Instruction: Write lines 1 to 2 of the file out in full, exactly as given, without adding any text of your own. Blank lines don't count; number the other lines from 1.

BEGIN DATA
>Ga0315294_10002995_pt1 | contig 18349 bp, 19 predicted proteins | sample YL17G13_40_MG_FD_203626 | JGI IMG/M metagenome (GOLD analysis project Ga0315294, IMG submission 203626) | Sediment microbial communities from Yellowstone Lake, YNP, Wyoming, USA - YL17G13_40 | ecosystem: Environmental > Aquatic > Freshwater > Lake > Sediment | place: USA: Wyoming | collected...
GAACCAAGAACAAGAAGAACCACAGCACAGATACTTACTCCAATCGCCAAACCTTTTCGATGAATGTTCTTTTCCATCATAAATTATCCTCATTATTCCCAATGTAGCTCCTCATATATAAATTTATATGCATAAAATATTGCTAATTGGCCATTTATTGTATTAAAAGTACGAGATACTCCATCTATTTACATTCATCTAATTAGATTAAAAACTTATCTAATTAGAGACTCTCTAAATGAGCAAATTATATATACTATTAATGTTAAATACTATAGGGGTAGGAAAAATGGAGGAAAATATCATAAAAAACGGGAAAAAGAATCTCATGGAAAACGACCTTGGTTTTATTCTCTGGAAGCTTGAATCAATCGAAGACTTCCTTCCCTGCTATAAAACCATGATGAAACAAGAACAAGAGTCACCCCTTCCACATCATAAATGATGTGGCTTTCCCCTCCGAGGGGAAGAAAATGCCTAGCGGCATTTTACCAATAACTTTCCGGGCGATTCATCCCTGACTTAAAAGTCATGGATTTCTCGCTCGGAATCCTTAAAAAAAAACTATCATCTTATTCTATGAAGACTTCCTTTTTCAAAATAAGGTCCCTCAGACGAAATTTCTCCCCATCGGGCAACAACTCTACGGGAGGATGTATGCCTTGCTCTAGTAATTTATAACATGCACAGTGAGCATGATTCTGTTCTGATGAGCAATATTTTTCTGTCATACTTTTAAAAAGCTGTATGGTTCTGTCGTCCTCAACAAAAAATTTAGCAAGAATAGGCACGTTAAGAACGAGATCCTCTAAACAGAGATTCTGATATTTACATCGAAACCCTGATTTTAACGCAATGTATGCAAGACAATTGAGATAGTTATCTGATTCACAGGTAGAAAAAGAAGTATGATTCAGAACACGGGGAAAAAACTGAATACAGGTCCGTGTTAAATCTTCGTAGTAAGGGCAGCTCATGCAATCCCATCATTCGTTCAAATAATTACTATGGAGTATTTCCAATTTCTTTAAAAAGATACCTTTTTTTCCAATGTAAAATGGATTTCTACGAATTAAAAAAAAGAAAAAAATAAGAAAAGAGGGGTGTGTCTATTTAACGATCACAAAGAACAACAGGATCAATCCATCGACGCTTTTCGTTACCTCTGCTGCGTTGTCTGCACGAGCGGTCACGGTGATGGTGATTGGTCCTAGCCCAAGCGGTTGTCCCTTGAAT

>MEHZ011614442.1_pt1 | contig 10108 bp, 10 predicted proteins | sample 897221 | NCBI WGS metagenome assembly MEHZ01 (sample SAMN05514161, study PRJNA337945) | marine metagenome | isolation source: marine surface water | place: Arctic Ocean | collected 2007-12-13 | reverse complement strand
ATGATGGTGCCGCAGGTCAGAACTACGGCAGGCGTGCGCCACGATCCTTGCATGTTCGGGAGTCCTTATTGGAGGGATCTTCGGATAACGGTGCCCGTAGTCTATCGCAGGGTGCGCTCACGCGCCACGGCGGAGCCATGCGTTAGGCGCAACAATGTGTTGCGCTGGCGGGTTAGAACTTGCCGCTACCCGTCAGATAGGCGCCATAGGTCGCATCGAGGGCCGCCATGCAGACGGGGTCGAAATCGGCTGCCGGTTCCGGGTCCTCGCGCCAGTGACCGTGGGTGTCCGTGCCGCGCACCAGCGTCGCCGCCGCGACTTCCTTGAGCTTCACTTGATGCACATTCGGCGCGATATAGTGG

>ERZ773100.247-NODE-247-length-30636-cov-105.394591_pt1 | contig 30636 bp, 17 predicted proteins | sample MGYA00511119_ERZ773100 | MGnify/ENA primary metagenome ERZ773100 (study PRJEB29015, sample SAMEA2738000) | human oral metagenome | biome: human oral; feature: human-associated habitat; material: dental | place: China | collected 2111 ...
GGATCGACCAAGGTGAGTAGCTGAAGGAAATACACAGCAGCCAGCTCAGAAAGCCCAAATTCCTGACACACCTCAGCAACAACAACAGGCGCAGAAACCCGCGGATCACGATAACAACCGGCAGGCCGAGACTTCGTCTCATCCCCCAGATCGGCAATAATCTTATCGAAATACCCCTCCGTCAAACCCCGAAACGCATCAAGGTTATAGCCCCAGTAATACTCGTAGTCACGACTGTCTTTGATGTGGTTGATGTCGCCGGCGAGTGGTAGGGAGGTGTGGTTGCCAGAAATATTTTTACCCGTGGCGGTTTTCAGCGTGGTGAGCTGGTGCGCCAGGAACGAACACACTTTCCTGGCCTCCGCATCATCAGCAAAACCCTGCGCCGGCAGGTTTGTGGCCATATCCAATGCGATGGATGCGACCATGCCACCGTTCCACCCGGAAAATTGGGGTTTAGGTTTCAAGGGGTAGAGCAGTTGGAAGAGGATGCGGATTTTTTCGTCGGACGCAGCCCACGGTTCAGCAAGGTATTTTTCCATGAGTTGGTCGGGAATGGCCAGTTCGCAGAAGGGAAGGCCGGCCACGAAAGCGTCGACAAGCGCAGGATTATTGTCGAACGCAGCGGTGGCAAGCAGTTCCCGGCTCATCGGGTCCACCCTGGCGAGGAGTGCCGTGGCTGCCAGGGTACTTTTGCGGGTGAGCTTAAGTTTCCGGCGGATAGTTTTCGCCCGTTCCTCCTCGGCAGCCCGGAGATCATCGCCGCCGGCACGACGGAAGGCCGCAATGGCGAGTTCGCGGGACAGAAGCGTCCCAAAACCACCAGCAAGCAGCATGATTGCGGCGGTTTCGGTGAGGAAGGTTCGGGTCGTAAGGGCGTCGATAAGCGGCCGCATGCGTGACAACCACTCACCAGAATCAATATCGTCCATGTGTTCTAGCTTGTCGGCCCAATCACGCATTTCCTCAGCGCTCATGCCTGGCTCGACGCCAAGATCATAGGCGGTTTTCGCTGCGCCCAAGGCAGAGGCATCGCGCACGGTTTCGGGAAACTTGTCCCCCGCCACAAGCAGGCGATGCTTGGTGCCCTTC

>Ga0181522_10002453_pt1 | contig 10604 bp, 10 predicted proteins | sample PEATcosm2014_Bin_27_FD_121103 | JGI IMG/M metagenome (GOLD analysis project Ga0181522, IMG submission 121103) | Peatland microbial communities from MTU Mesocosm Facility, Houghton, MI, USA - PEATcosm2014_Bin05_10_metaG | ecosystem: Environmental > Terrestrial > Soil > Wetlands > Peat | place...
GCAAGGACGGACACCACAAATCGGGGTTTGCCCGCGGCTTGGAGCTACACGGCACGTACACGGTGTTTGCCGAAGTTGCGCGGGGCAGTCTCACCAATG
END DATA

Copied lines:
>Ga0315294_10002995_pt1 | contig 18349 bp, 19 predicted proteins | sample YL17G13_40_MG_FD_203626 | JGI IMG/M metagenome (GOLD analysis project Ga0315294, IMG submission 203626) | Sediment microbial communities from Yellowstone Lake, YNP, Wyoming, USA - YL17G13_40 | ecosystem: Environmental > Aquatic > Freshwater > Lake > Sediment | place: USA: Wyoming | collected...
GAACCAAGAACAAGAAGAACCACAGCACAGATACTTACTCCAATCGCCAAACCTTTTCGATGAATGTTCTTTTCCATCATAAATTATCCTCATTATTCCCAATGTAGCTCCTCATATATAAATTTATATGCATAAAATATTGCTAATTGGCCATTTATTGTATTAAAAGTACGAGATACTCCATCTATTTACATTCATCTAATTAGATTAAAAACTTATCTAATTAGAGACTCTCTAAATGAGCAAATTATATATACTATTAATGTTAAATACTATAGGGGTAGGAAAAATGGAGGAAAATATCATAAAAAACGGGAAAAAGAATCTCATGGAAAACGACCTTGGTTTTATTCTCTGGAAGCTTGAATCAATCGAAGACTTCCTTCCCTGCTATAAAACCATGATGAAACAAGAACAAGAGTCACCCCTTCCACATCATAAATGATGTGGCTTTCCCCTCCGAGGGGAAGAAAATGCCTAGCGGCATTTTACCAATAACTTTCCGGGCGATTCATCCCTGACTTAAAAGTCATGGATTTCTCGCTCGGAATCCTTAAAAAAAAACTATCATCTTATTCTATGAAGACTTCCTTTTTCAAAATAAGGTCCCTCAGACGAAATTTCTCCCCATCGGGCAACAACTCTACGGGAGGATGTATGCCTTGCTCTAGTAATTTATAACATGCACAGTGAGCATGATTCTGTTCTGATGAGCAATATTTTTCTGTCATACTTTTAAAAAGCTGTATGGTTCTGTCGTCCTCAACAAAAAATTTAGCAAGAATAGGCACGTTAAGAACGAGATCCTCTAAACAGAGATTCTGATATTTACATCGAAACCCTGATTTTAACGCAATGTATGCAAGACAATTGAGATAGTTATCTGATTCACAGGTAGAAAAAGAAGTATGATTCAGAACACGGGGAAAAAACTGAATACAGGTCCGTGTTAAATCTTCGTAGTAAGGGCAGCTCATGCAATCCCATCATTCGTTCAAATAATTACTATGGAGTATTTCCAATTTCTTTAAAAAGATACCTTTTTTTCCAATGTAAAATGGATTTCTACGAATTAAAAAAAAGAAAAAAATAAGAAAAGAGGGGTGTGTCTATTTAACGATCACAAAGAACAACAGGATCAATCCATCGACGCTTTTCGTTACCTCTGCTGCGTTGTCTGCACGAGCGGTCACGGTGATGGTGATTGGTCCTAGCCCAAGCGGTTGTCCCTTGAAT